Rate of Sodium Correction and Osmotic Demyelination Syndrome in Severe Hyponatremia: A Meta-Analysis

DOI: 10.2478/jccm-2024-0030

Introduction: Current guidelines recommend limiting the rate of correction in patients with severe hyponatremia to avoid severe neurologic complications such as osmotic demyelination syndrome (ODS). However, published data have been conflicting. We aimed to evaluate the association between rapid sodium correction and ODS in patients with severe hyponatremia.
Materials and methods: We searched PubMed, Embase, Scopus, Web of Science, and Cochrane Central Register of Controlled Trials from inception to November 2023. The primary outcome was ODS and the secondary outcomes were in-hospital mortality and length of hospital stay.
Results: We identified 7 cohort studies involving 6,032 adult patients with severe hyponatremia. Twenty-nine patients developed ODS, resulting in an incidence rate of 0.48%. Seventeen patients (61%) had a rapid correction of serum sodium in the first or any 24-hour period of admission. Compared with a limited rate of sodium correction, a rapid rate of sodium correction was associated with an increased risk of ODS (RR, 3.91 [95% CI, 1.17 to 13.04]; I2 = 44.47%; p = 0.03). However, a rapid rate of sodium correction reduced the risk of in-hospital mortality by approximately 50% (RR, 0.51 [95% CI, 0.39 to 0.66]; I2 = 0.11%; p < 0.001) and the length of stay by 1.3 days (Mean difference, -1.32 [95% CI, -2.54 to -0.10]; I2 = 71.47%; p = 0.03).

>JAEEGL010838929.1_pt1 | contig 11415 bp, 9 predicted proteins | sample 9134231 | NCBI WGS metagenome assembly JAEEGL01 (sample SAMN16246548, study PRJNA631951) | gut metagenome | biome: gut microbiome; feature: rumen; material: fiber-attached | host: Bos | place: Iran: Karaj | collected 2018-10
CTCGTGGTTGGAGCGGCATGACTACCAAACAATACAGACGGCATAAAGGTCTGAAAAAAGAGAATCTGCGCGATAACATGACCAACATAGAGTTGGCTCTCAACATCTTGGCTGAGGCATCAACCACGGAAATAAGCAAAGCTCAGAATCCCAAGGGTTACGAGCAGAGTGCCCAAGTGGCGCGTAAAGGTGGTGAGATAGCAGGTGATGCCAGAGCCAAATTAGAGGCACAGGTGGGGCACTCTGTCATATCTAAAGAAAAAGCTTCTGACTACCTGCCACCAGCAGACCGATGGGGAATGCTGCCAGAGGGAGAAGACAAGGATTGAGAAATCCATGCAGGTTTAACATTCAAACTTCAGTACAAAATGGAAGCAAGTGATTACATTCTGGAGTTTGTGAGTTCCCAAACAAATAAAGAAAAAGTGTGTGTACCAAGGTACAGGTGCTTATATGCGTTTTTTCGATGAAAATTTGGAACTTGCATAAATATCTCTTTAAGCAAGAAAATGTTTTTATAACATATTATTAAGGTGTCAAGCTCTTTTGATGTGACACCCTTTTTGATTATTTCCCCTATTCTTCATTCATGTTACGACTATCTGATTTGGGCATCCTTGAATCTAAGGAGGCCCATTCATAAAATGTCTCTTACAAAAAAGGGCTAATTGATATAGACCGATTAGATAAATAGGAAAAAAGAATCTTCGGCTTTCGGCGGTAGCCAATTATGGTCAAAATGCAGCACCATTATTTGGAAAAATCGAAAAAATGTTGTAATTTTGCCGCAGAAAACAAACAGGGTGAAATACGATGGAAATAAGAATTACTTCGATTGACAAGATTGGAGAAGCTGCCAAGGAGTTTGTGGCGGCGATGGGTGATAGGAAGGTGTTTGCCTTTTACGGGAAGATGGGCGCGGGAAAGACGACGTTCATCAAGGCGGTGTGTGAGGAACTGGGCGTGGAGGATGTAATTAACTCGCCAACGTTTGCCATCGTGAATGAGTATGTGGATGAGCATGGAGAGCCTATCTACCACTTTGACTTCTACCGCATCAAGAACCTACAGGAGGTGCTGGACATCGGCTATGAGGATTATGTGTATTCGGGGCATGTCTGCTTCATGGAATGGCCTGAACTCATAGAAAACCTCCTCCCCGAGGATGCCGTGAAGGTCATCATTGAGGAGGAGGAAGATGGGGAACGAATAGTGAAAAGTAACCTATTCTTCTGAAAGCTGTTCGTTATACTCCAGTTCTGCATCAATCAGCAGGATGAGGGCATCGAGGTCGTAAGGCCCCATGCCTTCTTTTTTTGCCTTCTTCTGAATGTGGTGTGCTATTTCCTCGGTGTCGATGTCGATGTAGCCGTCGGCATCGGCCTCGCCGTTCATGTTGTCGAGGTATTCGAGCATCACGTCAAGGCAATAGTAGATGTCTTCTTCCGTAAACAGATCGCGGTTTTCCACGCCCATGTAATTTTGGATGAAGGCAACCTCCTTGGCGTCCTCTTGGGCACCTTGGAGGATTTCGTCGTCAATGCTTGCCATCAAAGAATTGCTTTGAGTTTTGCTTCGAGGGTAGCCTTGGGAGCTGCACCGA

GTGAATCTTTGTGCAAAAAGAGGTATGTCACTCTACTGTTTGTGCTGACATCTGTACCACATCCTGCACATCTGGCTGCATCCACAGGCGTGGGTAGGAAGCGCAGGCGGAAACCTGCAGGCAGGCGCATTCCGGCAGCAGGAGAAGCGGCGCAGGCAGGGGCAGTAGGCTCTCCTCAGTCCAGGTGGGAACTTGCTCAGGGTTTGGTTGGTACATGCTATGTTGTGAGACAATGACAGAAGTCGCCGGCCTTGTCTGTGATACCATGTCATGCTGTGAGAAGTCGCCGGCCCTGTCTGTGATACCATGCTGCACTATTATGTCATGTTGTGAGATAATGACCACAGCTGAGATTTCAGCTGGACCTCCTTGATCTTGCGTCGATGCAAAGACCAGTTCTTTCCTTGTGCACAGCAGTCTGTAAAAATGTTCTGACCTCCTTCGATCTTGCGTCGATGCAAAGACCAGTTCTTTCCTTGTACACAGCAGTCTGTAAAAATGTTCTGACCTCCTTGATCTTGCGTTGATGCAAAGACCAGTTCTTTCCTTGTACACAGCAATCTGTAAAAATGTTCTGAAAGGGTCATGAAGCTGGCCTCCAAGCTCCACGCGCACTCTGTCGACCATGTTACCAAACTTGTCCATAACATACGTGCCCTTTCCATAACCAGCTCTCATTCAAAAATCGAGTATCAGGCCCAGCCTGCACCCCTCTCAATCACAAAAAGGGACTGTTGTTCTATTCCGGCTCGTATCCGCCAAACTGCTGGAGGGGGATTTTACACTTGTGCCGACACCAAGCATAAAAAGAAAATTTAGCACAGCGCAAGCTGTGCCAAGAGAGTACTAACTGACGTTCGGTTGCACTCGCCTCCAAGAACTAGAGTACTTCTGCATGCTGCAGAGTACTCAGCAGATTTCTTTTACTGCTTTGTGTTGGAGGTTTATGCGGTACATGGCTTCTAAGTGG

Conclusions: Rapid correction of serum sodium may increase the risk of ODS among patients hospitalized with severe hyponatremia. However, ODS may occur in patients regardless of the rate of serum sodium correction.

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